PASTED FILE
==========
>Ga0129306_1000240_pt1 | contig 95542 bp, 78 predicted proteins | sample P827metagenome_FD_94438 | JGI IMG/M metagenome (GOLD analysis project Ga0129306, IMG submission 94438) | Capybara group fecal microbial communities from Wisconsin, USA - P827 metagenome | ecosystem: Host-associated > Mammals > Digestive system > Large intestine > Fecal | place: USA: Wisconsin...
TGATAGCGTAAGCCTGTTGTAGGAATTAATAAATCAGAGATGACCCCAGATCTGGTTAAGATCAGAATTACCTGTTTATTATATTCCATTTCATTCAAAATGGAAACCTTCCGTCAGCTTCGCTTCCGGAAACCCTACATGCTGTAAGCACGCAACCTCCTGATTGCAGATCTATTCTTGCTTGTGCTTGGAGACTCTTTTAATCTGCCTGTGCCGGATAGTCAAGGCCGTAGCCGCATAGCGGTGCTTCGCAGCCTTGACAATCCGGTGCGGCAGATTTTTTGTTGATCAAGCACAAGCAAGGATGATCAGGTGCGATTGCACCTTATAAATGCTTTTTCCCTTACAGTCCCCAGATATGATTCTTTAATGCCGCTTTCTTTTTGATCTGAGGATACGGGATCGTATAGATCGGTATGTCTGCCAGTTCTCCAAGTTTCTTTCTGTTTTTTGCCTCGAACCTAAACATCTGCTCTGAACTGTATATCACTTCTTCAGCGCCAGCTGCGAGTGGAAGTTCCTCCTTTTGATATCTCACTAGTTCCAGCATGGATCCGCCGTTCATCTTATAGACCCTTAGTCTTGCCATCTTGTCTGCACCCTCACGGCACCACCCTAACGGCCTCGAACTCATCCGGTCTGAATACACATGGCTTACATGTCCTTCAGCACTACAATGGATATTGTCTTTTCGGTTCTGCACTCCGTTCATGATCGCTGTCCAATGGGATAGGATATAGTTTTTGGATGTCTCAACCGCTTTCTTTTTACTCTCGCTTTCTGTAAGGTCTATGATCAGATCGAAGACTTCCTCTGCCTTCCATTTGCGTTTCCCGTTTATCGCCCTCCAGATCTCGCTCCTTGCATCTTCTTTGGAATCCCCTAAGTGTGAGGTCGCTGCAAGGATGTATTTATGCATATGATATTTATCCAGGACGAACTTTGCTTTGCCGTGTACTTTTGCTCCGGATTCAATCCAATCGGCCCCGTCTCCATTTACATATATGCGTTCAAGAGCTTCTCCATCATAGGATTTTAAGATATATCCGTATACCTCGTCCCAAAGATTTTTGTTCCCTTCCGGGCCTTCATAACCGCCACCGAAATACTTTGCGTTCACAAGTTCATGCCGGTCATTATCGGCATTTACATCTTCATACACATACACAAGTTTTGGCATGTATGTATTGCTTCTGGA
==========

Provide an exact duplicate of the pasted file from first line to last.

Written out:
>Ga0129306_1000240_pt1 | contig 95542 bp, 78 predicted proteins | sample P827metagenome_FD_94438 | JGI IMG/M metagenome (GOLD analysis project Ga0129306, IMG submission 94438) | Capybara group fecal microbial communities from Wisconsin, USA - P827 metagenome | ecosystem: Host-associated > Mammals > Digestive system > Large intestine > Fecal | place: USA: Wisconsin...
TGATAGCGTAAGCCTGTTGTAGGAATTAATAAATCAGAGATGACCCCAGATCTGGTTAAGATCAGAATTACCTGTTTATTATATTCCATTTCATTCAAAATGGAAACCTTCCGTCAGCTTCGCTTCCGGAAACCCTACATGCTGTAAGCACGCAACCTCCTGATTGCAGATCTATTCTTGCTTGTGCTTGGAGACTCTTTTAATCTGCCTGTGCCGGATAGTCAAGGCCGTAGCCGCATAGCGGTGCTTCGCAGCCTTGACAATCCGGTGCGGCAGATTTTTTGTTGATCAAGCACAAGCAAGGATGATCAGGTGCGATTGCACCTTATAAATGCTTTTTCCCTTACAGTCCCCAGATATGATTCTTTAATGCCGCTTTCTTTTTGATCTGAGGATACGGGATCGTATAGATCGGTATGTCTGCCAGTTCTCCAAGTTTCTTTCTGTTTTTTGCCTCGAACCTAAACATCTGCTCTGAACTGTATATCACTTCTTCAGCGCCAGCTGCGAGTGGAAGTTCCTCCTTTTGATATCTCACTAGTTCCAGCATGGATCCGCCGTTCATCTTATAGACCCTTAGTCTTGCCATCTTGTCTGCACCCTCACGGCACCACCCTAACGGCCTCGAACTCATCCGGTCTGAATACACATGGCTTACATGTCCTTCAGCACTACAATGGATATTGTCTTTTCGGTTCTGCACTCCGTTCATGATCGCTGTCCAATGGGATAGGATATAGTTTTTGGATGTCTCAACCGCTTTCTTTTTACTCTCGCTTTCTGTAAGGTCTATGATCAGATCGAAGACTTCCTCTGCCTTCCATTTGCGTTTCCCGTTTATCGCCCTCCAGATCTCGCTCCTTGCATCTTCTTTGGAATCCCCTAAGTGTGAGGTCGCTGCAAGGATGTATTTATGCATATGATATTTATCCAGGACGAACTTTGCTTTGCCGTGTACTTTTGCTCCGGATTCAATCCAATCGGCCCCGTCTCCATTTACATATATGCGTTCAAGAGCTTCTCCATCATAGGATTTTAAGATATATCCGTATACCTCGTCCCAAAGATTTTTGTTCCCTTCCGGGCCTTCATAACCGCCACCGAAATACTTTGCGTTCACAAGTTCATGCCGGTCATTATCGGCATTTACATCTTCATACACATACACAAGTTTTGGCATGTATGTATTGCTTCTGGA